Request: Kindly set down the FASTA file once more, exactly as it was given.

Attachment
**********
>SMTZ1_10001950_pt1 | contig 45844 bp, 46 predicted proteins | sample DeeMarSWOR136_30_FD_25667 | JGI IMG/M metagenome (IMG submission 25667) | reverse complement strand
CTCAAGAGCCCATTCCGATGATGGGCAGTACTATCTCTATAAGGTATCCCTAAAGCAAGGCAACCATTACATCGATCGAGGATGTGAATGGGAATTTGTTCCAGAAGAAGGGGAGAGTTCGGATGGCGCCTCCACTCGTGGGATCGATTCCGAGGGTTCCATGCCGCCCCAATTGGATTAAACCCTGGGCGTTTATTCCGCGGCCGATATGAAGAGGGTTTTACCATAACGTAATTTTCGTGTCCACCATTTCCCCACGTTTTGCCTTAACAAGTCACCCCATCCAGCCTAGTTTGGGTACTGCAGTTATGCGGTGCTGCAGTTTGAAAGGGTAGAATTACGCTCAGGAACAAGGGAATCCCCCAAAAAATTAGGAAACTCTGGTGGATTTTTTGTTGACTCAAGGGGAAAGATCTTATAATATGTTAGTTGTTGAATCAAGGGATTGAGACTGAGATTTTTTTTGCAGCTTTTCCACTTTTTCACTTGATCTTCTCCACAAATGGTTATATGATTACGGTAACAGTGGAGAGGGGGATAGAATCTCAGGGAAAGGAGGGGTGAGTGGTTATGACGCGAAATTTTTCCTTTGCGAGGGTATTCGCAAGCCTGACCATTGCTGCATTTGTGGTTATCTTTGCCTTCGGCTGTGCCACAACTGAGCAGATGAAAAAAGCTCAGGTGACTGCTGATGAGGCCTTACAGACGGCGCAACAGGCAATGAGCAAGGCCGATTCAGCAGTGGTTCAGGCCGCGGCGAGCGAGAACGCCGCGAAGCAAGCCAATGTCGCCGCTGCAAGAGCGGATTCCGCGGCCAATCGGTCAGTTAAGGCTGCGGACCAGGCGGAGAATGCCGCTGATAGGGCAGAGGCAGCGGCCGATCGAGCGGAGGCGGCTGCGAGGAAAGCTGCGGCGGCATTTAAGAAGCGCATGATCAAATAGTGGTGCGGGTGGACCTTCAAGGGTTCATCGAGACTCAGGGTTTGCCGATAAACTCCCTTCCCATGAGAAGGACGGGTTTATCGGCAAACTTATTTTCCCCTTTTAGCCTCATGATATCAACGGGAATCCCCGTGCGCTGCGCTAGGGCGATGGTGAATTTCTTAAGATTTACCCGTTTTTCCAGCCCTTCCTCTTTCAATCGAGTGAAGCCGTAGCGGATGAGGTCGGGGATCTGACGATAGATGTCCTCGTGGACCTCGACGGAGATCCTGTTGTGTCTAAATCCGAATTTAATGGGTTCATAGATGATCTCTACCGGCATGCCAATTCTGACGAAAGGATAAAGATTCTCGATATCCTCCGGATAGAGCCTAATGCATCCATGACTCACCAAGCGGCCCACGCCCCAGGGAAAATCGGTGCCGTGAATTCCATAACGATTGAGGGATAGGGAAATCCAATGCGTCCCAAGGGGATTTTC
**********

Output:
>SMTZ1_10001950_pt1 | contig 45844 bp, 46 predicted proteins | sample DeeMarSWOR136_30_FD_25667 | JGI IMG/M metagenome (IMG submission 25667) | reverse complement strand
CTCAAGAGCCCATTCCGATGATGGGCAGTACTATCTCTATAAGGTATCCCTAAAGCAAGGCAACCATTACATCGATCGAGGATGTGAATGGGAATTTGTTCCAGAAGAAGGGGAGAGTTCGGATGGCGCCTCCACTCGTGGGATCGATTCCGAGGGTTCCATGCCGCCCCAATTGGATTAAACCCTGGGCGTTTATTCCGCGGCCGATATGAAGAGGGTTTTACCATAACGTAATTTTCGTGTCCACCATTTCCCCACGTTTTGCCTTAACAAGTCACCCCATCCAGCCTAGTTTGGGTACTGCAGTTATGCGGTGCTGCAGTTTGAAAGGGTAGAATTACGCTCAGGAACAAGGGAATCCCCCAAAAAATTAGGAAACTCTGGTGGATTTTTTGTTGACTCAAGGGGAAAGATCTTATAATATGTTAGTTGTTGAATCAAGGGATTGAGACTGAGATTTTTTTTGCAGCTTTTCCACTTTTTCACTTGATCTTCTCCACAAATGGTTATATGATTACGGTAACAGTGGAGAGGGGGATAGAATCTCAGGGAAAGGAGGGGTGAGTGGTTATGACGCGAAATTTTTCCTTTGCGAGGGTATTCGCAAGCCTGACCATTGCTGCATTTGTGGTTATCTTTGCCTTCGGCTGTGCCACAACTGAGCAGATGAAAAAAGCTCAGGTGACTGCTGATGAGGCCTTACAGACGGCGCAACAGGCAATGAGCAAGGCCGATTCAGCAGTGGTTCAGGCCGCGGCGAGCGAGAACGCCGCGAAGCAAGCCAATGTCGCCGCTGCAAGAGCGGATTCCGCGGCCAATCGGTCAGTTAAGGCTGCGGACCAGGCGGAGAATGCCGCTGATAGGGCAGAGGCAGCGGCCGATCGAGCGGAGGCGGCTGCGAGGAAAGCTGCGGCGGCATTTAAGAAGCGCATGATCAAATAGTGGTGCGGGTGGACCTTCAAGGGTTCATCGAGACTCAGGGTTTGCCGATAAACTCCCTTCCCATGAGAAGGACGGGTTTATCGGCAAACTTATTTTCCCCTTTTAGCCTCATGATATCAACGGGAATCCCCGTGCGCTGCGCTAGGGCGATGGTGAATTTCTTAAGATTTACCCGTTTTTCCAGCCCTTCCTCTTTCAATCGAGTGAAGCCGTAGCGGATGAGGTCGGGGATCTGACGATAGATGTCCTCGTGGACCTCGACGGAGATCCTGTTGTGTCTAAATCCGAATTTAATGGGTTCATAGATGATCTCTACCGGCATGCCAATTCTGACGAAAGGATAAAGATTCTCGATATCCTCCGGATAGAGCCTAATGCATCCATGACTCACCAAGCGGCCCACGCCCCAGGGAAAATCGGTGCCGTGAATTCCATAACGATTGAGGGATAGGGAAATCCAATGCGTCCCAAGGGGATTTTC